This past weekend I was invited to Diner En Blanc. What is Diner En Blanc? Well, Diner En Blanc (“Dinner in White”), is best described as a whimsical pop up picnic where guests all wear white. Everyone brings their own food and dining accessories, such as a table, chairs, plates, cutlery, everything. And of course, there’s wine and great music. Diner in Blanc, was created 27 years ago in Paris, it’s now hosted each year in various cities throughout the world.
This year’s Diner En Blanc Washington, DC was held on the grounds of the Carnegie Library at Mt. Vernon Square. It was a spectacular event with over 2500 people. There are some specific guidelines one has to adhere to in order to participate. The location is always a secret up until moments before it begins. So in DC, you can’t really drive to the event. We all travel as a group via public transportation. As a result, everything should be light and easy to carry, including the table. Well this year I waited until the very las minute to rent my table. Well let me be honest, I waited till days before and there were no more tables available. (Yikes!). But I didn’t panic….sorta. I realized I had no choice. I had to make my own table. The table guidelines suggests a square table between 28″ to 32″ wide and 27″ high. So I went to my workshop (i.e. my garage) and worked it out using scrap wood. Given that I had everything except the hardware, this project only cost me about $10 and 3 hours to complete.
- 1 – 30″x 30″ 1/4 plywood (The lighter the better because you will be carrying this.)
- 2 – 2x3x8
- 2 – 1x3x8
- 1 – 2x2x8
- 1 – 1×2 @ 14″
- 4 – Table Leg Straight Top Plates
- 4 – 1/4″ Wing nuts
- 4 – 5/16″-18 x 2″ Hanger Bolts
- 4 – 1/4″ x 3″ Hanger Bolts
- Spax Wood Construction Screws (Various sizes)
First I cut all the pieces to size for the legs and tabletop. Then assembled the table top support. Using 1 1/2″ wood construction screws I created a square support using the 1×3 pieces. The great thing about these Spax screws is it doesn’t require pre-drilling. However, depending on the type of wood I do pre-drill to prevent the board from splitting.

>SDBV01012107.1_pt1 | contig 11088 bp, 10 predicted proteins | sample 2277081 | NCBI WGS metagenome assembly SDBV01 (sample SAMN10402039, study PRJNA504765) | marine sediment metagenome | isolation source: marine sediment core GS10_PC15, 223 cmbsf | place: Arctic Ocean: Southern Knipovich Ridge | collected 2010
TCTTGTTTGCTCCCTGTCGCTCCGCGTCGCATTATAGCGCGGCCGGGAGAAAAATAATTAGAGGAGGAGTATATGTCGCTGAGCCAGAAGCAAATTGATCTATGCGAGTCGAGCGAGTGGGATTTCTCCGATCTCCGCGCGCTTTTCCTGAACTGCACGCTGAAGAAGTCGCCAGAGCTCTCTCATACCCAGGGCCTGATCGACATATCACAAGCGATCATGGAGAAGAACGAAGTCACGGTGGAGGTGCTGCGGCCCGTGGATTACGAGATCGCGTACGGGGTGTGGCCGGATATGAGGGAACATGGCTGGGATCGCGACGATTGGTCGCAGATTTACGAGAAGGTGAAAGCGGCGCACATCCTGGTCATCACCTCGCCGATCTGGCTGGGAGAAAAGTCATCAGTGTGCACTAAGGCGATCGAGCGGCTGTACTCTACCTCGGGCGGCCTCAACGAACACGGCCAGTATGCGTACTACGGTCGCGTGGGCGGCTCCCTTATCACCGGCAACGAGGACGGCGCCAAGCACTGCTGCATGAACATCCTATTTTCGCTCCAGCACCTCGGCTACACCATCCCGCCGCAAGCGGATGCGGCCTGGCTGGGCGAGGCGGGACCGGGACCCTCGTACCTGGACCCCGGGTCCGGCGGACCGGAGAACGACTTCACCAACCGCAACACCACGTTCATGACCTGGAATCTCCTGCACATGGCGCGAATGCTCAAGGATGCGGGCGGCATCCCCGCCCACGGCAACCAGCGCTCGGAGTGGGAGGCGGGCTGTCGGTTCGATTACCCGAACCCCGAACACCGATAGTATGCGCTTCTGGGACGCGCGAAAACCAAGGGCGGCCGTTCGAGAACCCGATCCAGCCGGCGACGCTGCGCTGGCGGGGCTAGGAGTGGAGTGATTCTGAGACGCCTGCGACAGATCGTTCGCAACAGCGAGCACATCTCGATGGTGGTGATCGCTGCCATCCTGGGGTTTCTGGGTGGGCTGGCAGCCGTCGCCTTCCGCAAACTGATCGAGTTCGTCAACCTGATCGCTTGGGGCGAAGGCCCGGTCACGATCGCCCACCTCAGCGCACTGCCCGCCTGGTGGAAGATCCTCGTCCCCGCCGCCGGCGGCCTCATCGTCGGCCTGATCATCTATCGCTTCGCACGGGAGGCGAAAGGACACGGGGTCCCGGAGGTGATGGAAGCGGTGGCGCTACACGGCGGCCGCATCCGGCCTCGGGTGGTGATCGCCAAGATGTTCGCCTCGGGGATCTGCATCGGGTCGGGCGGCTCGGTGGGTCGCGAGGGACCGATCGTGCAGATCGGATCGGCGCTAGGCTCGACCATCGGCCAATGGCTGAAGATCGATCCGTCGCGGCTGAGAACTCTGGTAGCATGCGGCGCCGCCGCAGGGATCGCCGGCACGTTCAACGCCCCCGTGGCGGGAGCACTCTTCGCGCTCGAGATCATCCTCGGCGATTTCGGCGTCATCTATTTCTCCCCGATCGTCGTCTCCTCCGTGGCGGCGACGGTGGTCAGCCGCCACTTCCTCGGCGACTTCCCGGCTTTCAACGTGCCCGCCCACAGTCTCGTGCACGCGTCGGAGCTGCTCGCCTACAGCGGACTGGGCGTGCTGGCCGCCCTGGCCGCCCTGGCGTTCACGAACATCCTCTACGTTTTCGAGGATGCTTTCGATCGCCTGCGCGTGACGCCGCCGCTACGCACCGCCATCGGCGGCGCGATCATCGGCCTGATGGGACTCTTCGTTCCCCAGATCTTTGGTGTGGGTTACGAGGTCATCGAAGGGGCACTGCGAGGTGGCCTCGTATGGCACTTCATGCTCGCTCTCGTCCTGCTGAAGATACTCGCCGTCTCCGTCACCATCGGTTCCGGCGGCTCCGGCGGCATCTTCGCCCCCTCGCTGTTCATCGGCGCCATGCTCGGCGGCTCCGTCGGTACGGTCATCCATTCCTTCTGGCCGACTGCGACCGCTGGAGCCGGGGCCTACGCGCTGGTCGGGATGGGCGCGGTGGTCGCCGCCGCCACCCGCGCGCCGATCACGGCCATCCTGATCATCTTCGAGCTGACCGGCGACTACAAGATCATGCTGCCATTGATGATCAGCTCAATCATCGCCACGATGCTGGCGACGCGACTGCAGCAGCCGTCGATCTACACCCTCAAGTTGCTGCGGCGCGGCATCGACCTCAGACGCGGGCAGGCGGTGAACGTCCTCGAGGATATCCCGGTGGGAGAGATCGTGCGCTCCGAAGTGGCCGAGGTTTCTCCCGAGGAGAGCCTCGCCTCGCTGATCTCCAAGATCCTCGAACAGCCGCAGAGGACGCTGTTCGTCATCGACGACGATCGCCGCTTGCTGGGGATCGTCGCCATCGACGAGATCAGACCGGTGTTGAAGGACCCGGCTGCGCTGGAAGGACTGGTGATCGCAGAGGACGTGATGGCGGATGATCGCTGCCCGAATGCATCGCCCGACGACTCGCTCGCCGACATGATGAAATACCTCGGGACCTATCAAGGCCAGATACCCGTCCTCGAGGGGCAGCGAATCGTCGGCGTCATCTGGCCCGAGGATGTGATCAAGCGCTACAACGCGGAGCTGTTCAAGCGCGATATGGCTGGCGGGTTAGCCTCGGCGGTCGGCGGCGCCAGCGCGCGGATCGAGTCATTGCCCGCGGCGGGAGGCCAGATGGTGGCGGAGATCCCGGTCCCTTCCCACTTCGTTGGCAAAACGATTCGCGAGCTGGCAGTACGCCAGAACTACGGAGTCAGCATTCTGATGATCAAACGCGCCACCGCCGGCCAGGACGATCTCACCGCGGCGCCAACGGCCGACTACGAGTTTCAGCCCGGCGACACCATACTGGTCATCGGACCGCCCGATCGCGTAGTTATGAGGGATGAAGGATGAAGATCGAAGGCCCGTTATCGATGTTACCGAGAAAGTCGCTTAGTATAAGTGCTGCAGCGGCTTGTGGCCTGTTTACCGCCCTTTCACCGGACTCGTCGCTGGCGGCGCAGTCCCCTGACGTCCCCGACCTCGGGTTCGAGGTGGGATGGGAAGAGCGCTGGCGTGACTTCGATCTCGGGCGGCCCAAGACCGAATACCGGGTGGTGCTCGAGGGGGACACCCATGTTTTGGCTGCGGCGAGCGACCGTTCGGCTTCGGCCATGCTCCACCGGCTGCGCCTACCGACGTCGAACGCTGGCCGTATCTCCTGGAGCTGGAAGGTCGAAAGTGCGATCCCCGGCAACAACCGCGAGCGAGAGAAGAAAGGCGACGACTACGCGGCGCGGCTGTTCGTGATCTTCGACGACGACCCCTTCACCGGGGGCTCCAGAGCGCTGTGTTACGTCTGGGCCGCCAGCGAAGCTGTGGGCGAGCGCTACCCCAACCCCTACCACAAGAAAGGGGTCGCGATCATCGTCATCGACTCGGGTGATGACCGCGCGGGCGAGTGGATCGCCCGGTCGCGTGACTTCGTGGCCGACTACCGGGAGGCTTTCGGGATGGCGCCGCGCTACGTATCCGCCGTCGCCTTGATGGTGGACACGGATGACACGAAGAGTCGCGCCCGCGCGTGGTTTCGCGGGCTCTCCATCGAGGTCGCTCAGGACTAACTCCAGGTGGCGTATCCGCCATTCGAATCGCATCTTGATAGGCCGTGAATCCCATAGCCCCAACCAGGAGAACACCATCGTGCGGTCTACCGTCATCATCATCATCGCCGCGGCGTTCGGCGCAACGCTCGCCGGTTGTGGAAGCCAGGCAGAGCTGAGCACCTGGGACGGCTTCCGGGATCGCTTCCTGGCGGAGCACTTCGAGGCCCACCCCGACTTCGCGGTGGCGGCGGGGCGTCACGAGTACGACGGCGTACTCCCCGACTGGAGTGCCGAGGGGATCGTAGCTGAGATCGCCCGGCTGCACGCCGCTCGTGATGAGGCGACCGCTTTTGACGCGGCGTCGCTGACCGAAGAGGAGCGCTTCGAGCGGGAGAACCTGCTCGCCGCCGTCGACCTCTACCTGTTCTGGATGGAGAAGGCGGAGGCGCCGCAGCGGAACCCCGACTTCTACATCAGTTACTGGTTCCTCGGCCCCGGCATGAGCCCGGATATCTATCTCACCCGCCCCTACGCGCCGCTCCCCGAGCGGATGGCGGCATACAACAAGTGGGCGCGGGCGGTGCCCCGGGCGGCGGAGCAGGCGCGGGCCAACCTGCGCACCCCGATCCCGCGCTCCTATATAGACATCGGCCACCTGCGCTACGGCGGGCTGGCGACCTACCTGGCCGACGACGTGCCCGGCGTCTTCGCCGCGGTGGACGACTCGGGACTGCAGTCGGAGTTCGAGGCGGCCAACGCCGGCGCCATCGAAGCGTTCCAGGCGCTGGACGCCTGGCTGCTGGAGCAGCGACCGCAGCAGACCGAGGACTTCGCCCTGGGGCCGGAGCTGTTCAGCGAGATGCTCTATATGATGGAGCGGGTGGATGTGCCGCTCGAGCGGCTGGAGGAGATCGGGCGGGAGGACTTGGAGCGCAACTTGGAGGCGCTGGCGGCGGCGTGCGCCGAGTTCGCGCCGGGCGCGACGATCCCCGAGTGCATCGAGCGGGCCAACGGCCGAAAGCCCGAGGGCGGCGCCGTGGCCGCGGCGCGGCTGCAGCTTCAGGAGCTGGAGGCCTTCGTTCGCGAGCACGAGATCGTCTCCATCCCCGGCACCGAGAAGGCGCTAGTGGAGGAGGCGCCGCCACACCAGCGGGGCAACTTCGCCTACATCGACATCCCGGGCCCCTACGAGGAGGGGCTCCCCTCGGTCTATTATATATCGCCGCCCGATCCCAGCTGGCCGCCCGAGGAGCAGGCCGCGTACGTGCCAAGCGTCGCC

Once the table top support is complete attach to the 30″x 30″ board. The support should be 2 inches from each side. I attached the support by screwing it down straight into the plywood using 2 1/2″ screws. Spax construction screws automatically countersink into the board.
Once the support square is attached its time to attach the 14inch 1×2 piece to the table top. This is to provide strength to the area where you’ll be drilling a hole to create the rope handle. Once attached drill two holes through it and the plywood table wide enough to fit the rope through. The rope handle will allow you to carry the table top separately and with ease.
I used a very thin board to create the table top ( to ensure the table wouldn’t be too heavy), so I attached the support piece of scrap wood in the corners to attach the leg support plates. Once the leg plates were in place it was time to create the table legs.
Thee table lags are possibly the simplest part of the construction. Take each 2×3 piece cut down to 25 1/4″ and simply drill a starter hole in to the end of the board and screw in the 5/16″-18 x 2″ Hanger Bolts. To screw the bolt in I used an adjustable pliers. However, be careful during this process so not to strip the screw threads. Next screw a hole evenly through each leg 9 inches from the bottom. This is where the 2×2 Leg support will be attached. Drill a hole on both ends of the 2×2 for the 1/4″ x 3″ Hanger Bolts.
Now its time to assemble the table. Screw in the legs then insert the 2×2 leg supports and fasten using the 1/4 wing nuts.
Crisis averted. It was time to party. The table traveled well. Although it was made of wood, it wasn’t heavy. I was able to assemble it within 3 to 5 minutes. Here are some pictures from the festivities.
So should you find yourself in a similar predicament, don’t fret. Just make it a DIY project. If I can do it, I know you can definitely do it!
I have faith in you. 😉
Till Next Time ~T.